Another great champion who has been gracing these grounds for 14 years, she rarely draws anything more than polite applause.
Is it the four Wimbledon finals that Serena played against her sister Venus that count against her? Or is it the fact that, as a woman who came “Straight Outta Compton” (as the classic rap album has it), she does not square with the expectations of the refined Wimbledon crowd? For all the appeal of grass-court tennis, the fans it attracts are not the most multi-cultural group on earth.
Williams – who faces a semi-final match-up against Victoria Azarenka on Thursday afternoon – deserves better. We may take her for granted, but hers is one of the most remarkable stories in sport. That of a mould-breaking talent who invented herself on the rutted, weed-strewn courts of a Los Angeles ghetto, and went on to beat the world.
Williams confounded all predictions – except those of her single-minded father Richard – by growing up into a global phenomenon. And yet, despite all the Hollywood trappings and the society weddings, she still keeps it real on the practice court. She has overcome further extraordinary obstacles over the last 18 months, obstacles that would have defeated most ordinary mortals, including multiple operations on her foot and a life-threatening pulmonary embolism.
Williams has fought her way back and is still determined to add to her tally of 13 grand slam titles — five of which came here at Wimbledon.
“It’s really kind of cool to have trophies in your house that are so meaningful, that you grow up dreaming about it but never really knowing you can make it,” she said on Tuesday, after a straight-sets win over defending champion Petra Kvitova.
Perhaps Williams has not been quite the player she was before the injury. Or perhaps the women’s game has moved on. Either way, she has failed to add any major silverware to that cabinet in four attempts.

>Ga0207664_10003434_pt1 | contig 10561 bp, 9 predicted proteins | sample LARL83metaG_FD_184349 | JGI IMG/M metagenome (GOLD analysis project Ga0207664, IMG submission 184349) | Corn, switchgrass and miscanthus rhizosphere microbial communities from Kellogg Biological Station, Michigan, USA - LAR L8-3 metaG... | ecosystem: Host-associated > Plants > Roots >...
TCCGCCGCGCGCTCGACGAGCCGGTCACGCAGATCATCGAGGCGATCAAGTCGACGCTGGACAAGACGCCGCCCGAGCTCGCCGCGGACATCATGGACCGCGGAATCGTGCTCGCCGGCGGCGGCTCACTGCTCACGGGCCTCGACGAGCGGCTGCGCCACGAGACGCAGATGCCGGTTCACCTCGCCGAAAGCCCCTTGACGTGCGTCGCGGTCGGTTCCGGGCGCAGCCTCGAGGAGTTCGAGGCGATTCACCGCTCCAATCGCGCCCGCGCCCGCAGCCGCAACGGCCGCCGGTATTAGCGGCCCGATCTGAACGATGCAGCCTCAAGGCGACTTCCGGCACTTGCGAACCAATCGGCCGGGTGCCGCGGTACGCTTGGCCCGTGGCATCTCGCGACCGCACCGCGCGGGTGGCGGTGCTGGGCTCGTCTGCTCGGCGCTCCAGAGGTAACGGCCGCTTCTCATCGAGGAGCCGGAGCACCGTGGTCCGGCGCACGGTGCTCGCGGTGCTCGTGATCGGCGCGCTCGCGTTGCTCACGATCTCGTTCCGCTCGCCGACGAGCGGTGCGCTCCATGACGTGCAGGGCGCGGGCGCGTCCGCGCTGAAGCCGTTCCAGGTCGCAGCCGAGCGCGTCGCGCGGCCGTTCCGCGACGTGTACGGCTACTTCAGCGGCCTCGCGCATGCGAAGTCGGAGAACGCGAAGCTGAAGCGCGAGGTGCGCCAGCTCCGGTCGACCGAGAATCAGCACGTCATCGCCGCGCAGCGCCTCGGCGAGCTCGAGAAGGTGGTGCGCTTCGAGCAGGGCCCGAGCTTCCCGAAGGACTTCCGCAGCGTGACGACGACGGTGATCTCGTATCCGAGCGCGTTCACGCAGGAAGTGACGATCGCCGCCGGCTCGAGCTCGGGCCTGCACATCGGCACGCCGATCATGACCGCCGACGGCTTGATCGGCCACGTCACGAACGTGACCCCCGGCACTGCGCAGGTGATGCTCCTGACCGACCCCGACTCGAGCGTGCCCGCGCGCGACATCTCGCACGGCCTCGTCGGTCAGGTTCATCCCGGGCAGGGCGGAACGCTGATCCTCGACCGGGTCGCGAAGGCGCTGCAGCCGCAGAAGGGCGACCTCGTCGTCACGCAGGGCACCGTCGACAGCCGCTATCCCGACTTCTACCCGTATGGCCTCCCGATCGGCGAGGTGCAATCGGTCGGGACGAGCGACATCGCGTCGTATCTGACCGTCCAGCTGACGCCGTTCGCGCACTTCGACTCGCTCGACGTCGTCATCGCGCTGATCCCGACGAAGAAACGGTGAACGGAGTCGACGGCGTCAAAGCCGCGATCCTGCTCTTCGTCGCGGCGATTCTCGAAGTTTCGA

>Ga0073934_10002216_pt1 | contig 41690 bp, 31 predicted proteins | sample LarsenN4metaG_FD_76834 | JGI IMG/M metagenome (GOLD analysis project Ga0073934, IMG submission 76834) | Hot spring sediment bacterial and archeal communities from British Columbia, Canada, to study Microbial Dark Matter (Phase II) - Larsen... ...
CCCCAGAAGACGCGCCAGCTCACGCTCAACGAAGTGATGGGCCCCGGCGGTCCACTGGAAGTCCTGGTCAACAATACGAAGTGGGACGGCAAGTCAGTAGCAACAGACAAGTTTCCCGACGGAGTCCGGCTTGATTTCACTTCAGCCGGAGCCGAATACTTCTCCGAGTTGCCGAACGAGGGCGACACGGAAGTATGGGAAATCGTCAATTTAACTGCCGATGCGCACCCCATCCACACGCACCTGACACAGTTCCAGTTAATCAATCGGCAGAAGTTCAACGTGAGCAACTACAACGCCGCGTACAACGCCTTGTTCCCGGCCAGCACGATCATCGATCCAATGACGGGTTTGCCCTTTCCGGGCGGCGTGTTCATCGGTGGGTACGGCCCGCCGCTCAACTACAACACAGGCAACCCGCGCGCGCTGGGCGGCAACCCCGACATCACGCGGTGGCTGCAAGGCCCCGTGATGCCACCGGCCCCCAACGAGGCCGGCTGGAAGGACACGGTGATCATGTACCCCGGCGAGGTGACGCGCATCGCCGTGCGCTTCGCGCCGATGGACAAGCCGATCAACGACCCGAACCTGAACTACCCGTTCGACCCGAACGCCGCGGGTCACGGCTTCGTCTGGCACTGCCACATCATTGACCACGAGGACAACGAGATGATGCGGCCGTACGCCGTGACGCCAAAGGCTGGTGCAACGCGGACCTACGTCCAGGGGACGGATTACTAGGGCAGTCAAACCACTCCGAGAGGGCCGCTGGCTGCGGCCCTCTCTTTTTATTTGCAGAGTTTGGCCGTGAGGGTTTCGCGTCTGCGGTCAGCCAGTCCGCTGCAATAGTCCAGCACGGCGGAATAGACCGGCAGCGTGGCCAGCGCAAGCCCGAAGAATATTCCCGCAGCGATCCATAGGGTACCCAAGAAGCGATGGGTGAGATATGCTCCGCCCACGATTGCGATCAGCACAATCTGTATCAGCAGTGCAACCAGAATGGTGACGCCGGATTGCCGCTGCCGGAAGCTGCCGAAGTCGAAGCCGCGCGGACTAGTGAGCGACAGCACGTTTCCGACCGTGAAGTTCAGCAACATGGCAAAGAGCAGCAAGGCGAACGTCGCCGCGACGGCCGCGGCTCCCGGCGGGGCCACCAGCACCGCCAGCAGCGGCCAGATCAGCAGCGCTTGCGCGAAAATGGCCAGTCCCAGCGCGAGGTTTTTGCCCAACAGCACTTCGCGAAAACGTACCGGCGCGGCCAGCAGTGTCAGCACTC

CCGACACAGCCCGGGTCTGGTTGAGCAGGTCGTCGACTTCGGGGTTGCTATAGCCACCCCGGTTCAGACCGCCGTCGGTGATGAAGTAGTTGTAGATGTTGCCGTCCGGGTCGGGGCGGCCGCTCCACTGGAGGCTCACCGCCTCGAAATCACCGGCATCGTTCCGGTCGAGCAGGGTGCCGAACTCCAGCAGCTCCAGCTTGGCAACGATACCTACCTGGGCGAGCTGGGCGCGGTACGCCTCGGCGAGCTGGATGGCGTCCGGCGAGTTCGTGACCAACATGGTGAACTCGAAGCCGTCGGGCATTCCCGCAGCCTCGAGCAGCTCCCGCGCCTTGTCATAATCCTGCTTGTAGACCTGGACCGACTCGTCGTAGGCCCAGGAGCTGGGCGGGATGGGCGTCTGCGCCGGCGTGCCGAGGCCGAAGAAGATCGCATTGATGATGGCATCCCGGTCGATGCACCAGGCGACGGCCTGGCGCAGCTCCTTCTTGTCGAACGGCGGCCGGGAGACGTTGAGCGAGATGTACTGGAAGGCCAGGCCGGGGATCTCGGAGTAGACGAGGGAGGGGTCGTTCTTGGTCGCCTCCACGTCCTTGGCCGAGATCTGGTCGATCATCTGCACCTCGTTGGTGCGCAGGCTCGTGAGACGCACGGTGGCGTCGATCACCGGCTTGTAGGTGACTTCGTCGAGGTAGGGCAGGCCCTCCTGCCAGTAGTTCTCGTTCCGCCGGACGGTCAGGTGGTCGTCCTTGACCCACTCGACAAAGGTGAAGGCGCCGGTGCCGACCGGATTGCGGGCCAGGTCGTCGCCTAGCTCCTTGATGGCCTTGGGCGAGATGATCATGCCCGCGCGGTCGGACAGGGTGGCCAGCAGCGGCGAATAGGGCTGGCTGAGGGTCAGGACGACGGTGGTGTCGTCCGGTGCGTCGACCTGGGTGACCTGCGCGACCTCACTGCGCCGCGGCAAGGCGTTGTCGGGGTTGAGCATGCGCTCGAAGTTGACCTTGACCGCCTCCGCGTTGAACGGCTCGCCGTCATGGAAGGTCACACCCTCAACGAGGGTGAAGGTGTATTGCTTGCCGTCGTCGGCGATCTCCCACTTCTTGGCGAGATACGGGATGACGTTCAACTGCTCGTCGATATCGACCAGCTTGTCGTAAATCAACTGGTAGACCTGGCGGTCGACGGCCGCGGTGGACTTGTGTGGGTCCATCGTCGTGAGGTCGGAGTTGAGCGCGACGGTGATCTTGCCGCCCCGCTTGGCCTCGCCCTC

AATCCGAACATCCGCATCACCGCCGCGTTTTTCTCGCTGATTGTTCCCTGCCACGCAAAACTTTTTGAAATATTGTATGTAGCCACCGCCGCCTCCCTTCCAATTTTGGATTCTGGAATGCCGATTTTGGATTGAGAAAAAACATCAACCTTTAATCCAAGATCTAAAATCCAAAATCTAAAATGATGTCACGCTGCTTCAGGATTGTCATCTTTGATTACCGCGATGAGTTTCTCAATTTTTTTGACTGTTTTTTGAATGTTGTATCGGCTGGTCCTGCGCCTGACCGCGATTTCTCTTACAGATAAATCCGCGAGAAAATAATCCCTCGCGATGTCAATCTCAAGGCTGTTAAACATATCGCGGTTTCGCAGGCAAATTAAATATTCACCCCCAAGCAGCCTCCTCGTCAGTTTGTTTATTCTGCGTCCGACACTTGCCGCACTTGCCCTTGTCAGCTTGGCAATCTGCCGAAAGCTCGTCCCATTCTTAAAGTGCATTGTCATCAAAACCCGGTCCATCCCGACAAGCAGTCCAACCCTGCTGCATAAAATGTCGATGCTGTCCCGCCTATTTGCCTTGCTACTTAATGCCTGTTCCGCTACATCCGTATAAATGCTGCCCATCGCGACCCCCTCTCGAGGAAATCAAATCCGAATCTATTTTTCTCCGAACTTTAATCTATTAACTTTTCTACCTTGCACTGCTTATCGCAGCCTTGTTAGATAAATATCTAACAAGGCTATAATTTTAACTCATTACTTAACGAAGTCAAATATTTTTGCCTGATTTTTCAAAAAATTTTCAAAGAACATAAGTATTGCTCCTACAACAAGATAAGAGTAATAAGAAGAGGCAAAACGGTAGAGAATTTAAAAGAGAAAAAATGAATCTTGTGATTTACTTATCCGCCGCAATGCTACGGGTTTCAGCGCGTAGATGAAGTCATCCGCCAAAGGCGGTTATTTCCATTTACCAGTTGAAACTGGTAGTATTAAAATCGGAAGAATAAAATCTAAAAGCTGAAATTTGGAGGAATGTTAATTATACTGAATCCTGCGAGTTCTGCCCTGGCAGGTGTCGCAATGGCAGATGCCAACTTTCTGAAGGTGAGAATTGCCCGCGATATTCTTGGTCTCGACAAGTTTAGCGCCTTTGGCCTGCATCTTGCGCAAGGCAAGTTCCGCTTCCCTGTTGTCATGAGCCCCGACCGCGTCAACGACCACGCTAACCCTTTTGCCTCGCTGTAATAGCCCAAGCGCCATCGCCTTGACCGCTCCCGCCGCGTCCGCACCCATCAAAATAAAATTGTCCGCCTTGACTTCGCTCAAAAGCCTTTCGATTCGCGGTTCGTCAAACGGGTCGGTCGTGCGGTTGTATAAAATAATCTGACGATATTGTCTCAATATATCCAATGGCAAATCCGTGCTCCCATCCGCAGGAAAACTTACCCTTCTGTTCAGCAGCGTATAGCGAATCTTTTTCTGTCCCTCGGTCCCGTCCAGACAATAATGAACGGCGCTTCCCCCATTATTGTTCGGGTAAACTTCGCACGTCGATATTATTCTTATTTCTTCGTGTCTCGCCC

Yet Wimbledon still represents her best chance, because the grass courts reward her peerless serve. And if she can get past Azarenka – a woman she has beaten on their last five meetings – she will face a newbie on the big stage: either Agnieszka Radwanska, of Poland, or Angelique Kerber, of Germany.
Williams was erratic in the early stages of this tournament, allowing Jie Zheng to force her to 9-7 in the decider, and then battling through another long one against Yaroslava Shvedova. But she came good when she needed to against Kvitova. “You can’t play a defending Wimbledon champion or grand slam champion and not elevate your game,” she said afterwards. “I had to weed out the riffraff and just get serious.”
Williams needed treatment on an ankle problem during her doubles match with sister Serena on Wednesday, but if she gets serious in her semi-final, you fear for Azarenka.
And it would be even more of an ask for Radwanska or Kerber to take on the lioness of the women’s tour in the final. Centre Court, on the final Saturday of Wimbledon: it is a time and a place that she knows so well.
The other semi-final should present a contrast of styles, because Kerber is a left-handed thumper, while Radwanska is the queen of subtlety, a Martina Hingis disciple who lacks power but makes up for it with the ingenuity of her angles.
Will it be one of the unheralded pair who runs off with this title? That would continue the pattern of six different grand slam champions in the last six events, dating back to Kim Clijsters’ win in Australia 18 months ago.
Mind you, so would a Williams triumph, given that her own last grand slam title came at the 2010 French Open. You fancy that she will go on to weed out the riffraff in her own muscular and uncompromising style.
By Simon Briggs.